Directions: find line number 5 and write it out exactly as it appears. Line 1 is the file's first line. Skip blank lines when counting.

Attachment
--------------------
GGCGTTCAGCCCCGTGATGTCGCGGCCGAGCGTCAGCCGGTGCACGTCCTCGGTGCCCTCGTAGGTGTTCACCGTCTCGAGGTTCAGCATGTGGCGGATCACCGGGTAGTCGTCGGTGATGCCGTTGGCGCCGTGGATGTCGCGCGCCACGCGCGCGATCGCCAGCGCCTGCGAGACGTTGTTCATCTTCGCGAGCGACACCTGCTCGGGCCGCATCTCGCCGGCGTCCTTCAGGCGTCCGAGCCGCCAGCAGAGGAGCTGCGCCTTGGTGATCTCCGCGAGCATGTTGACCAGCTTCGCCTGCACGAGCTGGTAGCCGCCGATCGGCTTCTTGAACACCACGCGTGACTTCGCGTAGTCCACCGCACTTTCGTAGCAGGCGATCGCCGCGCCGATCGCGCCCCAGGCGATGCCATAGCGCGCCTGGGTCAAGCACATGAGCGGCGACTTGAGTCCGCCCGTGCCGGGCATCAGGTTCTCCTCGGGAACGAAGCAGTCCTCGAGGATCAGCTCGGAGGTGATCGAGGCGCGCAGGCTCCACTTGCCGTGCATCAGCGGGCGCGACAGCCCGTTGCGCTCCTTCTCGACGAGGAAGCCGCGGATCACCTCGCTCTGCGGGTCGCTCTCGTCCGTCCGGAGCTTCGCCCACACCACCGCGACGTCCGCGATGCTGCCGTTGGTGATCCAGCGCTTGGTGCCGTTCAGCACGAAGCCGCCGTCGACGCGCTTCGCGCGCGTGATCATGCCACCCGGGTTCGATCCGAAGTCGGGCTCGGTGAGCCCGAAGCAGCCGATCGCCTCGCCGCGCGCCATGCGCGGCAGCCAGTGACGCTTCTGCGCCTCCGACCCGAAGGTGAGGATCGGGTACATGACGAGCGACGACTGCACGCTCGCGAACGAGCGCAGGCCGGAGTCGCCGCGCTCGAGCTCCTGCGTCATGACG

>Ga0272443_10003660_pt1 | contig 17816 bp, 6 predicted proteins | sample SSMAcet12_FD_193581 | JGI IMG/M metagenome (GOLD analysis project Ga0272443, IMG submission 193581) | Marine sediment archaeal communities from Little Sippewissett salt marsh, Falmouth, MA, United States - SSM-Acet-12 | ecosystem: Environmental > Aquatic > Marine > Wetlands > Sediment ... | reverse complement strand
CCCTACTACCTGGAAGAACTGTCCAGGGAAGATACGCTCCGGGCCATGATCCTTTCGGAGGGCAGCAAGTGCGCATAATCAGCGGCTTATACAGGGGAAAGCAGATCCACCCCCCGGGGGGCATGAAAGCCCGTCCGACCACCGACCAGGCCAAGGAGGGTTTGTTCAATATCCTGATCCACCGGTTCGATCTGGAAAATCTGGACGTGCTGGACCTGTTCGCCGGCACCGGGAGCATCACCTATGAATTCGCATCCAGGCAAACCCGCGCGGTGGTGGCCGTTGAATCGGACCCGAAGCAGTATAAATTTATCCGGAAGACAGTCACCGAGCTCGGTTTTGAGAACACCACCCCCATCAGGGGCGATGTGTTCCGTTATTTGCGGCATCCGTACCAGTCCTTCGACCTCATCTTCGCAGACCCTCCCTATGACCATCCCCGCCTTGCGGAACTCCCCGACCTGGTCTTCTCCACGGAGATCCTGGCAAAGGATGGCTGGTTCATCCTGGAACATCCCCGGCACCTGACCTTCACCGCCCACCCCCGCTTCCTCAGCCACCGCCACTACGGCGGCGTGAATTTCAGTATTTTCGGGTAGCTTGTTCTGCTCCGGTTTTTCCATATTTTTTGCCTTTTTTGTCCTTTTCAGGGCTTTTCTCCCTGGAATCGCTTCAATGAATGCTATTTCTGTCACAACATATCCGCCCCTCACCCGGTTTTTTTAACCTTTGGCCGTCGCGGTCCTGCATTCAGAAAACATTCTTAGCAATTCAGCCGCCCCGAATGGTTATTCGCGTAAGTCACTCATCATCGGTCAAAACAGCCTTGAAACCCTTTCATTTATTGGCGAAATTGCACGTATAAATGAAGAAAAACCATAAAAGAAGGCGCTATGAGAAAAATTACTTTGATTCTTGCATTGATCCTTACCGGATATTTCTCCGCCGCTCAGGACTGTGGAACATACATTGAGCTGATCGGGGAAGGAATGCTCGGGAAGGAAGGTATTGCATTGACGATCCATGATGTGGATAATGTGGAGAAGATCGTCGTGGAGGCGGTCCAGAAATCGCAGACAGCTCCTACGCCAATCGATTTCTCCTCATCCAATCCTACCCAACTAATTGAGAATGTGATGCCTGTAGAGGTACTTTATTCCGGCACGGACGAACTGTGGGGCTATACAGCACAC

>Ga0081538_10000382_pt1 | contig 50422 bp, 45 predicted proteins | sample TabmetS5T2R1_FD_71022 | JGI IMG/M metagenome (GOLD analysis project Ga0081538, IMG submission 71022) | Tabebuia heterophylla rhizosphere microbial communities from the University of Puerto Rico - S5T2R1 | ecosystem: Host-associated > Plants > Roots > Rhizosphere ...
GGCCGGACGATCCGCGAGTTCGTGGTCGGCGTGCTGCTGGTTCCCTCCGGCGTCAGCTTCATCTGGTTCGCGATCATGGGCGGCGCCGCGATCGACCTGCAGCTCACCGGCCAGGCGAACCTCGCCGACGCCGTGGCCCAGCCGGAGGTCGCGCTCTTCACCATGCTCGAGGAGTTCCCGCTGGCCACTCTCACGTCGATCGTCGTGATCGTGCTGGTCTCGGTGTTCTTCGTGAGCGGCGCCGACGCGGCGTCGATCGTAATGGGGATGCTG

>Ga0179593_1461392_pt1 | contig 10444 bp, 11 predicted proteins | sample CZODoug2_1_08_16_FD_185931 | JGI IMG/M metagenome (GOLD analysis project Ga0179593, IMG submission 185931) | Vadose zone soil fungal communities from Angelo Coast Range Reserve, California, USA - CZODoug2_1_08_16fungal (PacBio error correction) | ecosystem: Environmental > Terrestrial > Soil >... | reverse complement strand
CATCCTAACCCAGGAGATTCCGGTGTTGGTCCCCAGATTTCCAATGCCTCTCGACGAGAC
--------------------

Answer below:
GGCCGGACGATCCGCGAGTTCGTGGTCGGCGTGCTGCTGGTTCCCTCCGGCGTCAGCTTCATCTGGTTCGCGATCATGGGCGGCGCCGCGATCGACCTGCAGCTCACCGGCCAGGCGAACCTCGCCGACGCCGTGGCCCAGCCGGAGGTCGCGCTCTTCACCATGCTCGAGGAGTTCCCGCTGGCCACTCTCACGTCGATCGTCGTGATCGTGCTGGTCTCGGTGTTCTTCGTGAGCGGCGCCGACGCGGCGTCGATCGTAATGGGGATGCTG